WA Supreme Court: Definition of Latent in Recreational Use Statute Does Not Include Easily Photographable Objects
In the recent Washington Supreme Court opinion in Steven Jewels v. City of Bellingham, the Court interpreted and applied the Recreational Use Statute, RCW 4.24.210. In short, the statute states that landowners who open their land to the public for recreational purposes, free of charge, are generally not liable for unintentional injuries to such users. However, the statute creates an exception where an injured party may overcome this immunity by showing either: (1) a fee for the use of the land [was] charged; (2) the injuries were intentionally inflicted; or (3) the injuries were sustained by reason of a known dangerous artificial latent condition for which no warning signs were posted. Davis v. State, 144 Wn.2d 612, 616 (citing RCW 4.24.210(1), (3)). When applying the third exception, all four elements (known, dangerous, artificial, latent) modify the word “condition” and must be present in the injury-causing condition for liability to attach to the landowner.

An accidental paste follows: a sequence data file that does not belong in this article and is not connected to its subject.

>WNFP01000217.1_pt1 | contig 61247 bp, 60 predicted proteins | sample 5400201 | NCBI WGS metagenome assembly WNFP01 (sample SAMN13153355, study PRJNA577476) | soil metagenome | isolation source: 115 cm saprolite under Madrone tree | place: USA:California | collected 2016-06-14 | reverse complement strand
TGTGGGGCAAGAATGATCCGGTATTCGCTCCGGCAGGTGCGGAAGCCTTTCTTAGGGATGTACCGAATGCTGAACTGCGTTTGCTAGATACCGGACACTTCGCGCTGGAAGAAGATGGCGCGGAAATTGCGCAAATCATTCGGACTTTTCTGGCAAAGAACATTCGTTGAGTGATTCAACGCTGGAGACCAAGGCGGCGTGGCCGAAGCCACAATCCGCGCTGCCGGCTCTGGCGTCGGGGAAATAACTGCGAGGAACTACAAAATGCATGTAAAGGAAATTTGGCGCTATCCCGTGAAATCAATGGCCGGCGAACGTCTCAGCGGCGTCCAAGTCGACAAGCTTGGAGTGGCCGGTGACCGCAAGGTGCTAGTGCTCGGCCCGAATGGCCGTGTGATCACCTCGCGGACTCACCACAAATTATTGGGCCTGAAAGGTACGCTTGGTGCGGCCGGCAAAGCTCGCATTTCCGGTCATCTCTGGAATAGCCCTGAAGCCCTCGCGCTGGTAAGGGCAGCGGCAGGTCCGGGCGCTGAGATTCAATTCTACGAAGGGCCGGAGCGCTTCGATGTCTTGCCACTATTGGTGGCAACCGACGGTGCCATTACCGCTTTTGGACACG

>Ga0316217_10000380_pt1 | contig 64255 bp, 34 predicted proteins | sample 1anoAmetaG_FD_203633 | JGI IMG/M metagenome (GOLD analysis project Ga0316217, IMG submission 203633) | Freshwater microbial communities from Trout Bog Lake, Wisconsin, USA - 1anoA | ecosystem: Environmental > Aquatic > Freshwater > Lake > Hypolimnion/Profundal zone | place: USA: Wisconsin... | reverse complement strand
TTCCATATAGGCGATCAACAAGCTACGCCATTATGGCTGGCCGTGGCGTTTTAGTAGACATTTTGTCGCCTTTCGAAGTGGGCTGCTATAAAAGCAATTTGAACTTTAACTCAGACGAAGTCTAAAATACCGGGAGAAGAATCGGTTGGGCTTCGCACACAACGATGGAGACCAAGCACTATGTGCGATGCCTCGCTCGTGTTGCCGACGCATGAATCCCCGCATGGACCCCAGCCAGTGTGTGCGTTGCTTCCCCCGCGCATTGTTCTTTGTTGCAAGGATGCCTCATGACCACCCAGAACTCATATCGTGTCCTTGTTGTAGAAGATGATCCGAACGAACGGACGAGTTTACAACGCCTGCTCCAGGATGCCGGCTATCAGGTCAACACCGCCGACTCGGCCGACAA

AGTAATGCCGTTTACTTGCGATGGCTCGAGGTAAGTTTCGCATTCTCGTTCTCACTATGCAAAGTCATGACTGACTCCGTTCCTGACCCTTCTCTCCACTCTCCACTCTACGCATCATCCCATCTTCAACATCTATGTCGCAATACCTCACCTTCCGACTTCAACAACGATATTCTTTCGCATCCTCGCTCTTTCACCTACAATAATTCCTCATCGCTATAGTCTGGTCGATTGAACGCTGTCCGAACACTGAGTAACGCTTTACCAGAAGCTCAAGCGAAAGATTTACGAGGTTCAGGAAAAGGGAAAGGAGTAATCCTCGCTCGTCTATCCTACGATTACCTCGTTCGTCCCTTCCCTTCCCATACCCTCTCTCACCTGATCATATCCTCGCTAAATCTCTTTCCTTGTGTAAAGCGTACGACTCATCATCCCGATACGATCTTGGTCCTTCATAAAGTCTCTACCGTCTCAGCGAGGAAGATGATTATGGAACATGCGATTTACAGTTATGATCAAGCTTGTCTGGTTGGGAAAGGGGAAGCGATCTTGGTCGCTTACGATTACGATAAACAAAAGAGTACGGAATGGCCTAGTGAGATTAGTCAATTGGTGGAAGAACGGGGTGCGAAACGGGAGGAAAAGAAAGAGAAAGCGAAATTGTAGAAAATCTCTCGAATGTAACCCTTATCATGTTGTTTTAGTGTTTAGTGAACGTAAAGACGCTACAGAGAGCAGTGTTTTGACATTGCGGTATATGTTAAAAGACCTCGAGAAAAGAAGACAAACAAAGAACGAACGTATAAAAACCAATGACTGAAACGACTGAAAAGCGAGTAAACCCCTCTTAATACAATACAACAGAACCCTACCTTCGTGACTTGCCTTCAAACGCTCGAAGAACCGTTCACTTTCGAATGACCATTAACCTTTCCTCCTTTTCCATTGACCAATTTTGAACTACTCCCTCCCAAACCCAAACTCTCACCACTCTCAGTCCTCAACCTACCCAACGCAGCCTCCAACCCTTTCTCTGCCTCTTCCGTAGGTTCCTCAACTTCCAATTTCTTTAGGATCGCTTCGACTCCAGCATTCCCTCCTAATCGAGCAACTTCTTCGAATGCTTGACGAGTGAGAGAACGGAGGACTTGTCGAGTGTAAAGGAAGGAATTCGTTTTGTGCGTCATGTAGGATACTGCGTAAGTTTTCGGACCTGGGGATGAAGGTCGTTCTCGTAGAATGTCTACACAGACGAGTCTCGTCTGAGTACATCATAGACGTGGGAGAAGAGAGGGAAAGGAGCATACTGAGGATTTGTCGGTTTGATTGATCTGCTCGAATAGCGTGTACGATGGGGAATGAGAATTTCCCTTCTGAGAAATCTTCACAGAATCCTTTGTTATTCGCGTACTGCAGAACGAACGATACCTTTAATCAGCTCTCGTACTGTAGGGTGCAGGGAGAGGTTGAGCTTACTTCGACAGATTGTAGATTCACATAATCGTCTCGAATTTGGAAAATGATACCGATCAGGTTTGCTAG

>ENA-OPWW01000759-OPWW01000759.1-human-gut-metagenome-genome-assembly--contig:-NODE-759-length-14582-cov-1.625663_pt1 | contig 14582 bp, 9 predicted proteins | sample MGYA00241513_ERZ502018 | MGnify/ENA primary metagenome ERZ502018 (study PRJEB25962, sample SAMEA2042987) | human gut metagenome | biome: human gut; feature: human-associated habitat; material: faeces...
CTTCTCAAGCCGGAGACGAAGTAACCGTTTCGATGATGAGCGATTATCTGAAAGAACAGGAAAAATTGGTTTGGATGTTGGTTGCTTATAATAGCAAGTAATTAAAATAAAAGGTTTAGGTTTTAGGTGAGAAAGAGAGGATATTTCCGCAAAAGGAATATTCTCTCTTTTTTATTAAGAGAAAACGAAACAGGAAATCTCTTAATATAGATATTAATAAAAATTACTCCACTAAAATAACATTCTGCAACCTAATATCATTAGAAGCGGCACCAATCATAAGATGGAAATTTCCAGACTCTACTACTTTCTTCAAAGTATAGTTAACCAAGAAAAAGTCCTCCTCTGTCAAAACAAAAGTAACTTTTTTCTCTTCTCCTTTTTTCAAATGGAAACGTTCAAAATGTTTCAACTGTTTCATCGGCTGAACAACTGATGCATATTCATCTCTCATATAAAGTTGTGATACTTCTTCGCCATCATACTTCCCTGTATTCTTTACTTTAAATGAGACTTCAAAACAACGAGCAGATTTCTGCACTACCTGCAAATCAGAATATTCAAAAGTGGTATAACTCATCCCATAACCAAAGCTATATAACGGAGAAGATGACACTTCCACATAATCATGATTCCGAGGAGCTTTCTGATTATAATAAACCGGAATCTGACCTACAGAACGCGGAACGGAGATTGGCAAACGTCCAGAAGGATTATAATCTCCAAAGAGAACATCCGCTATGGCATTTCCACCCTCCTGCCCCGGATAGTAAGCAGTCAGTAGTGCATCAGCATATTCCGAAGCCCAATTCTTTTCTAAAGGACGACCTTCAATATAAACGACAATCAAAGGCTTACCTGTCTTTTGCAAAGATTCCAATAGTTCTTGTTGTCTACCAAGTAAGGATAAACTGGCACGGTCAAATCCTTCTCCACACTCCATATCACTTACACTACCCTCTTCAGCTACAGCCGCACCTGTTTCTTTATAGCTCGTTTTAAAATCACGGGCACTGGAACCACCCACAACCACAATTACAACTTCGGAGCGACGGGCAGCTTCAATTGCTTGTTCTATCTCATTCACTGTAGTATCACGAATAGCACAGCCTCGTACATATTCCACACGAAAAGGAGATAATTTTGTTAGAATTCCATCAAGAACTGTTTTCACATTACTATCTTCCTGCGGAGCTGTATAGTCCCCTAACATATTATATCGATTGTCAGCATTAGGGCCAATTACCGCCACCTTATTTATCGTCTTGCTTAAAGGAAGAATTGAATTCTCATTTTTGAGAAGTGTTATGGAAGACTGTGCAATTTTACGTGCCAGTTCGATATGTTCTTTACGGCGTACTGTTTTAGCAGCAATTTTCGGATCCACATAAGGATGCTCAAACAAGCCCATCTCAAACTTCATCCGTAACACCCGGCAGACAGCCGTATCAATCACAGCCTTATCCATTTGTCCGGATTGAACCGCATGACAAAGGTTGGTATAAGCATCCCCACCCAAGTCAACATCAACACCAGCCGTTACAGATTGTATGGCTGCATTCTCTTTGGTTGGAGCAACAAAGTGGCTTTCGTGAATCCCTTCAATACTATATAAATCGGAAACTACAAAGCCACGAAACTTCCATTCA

In determining whether an unpainted portion of a speed bump (otherwise painted yellow) which acted as a water diverter was “latent” under the statute, the Court clarified the line between a latent and an obvious defect:
[W]e derive the following principles on latency: if an ordinary recreational user standing near the injury-causing condition could see it by observation, without the need to uncover or manipulate the surrounding area, the condition is obvious (not latent) as a matter of law. The latency of the condition is not based on the particular activity the recreational user is engaged in or the particular user's experience with the area from earlier visits or expertise in the specific recreational activity. . . .
[T]he fact that the condition can be easily photographed is an acknowledgment that the condition is obvious.
As a result, the Court upheld summary judgment dismissal of the plaintiff’s cause of action against the City.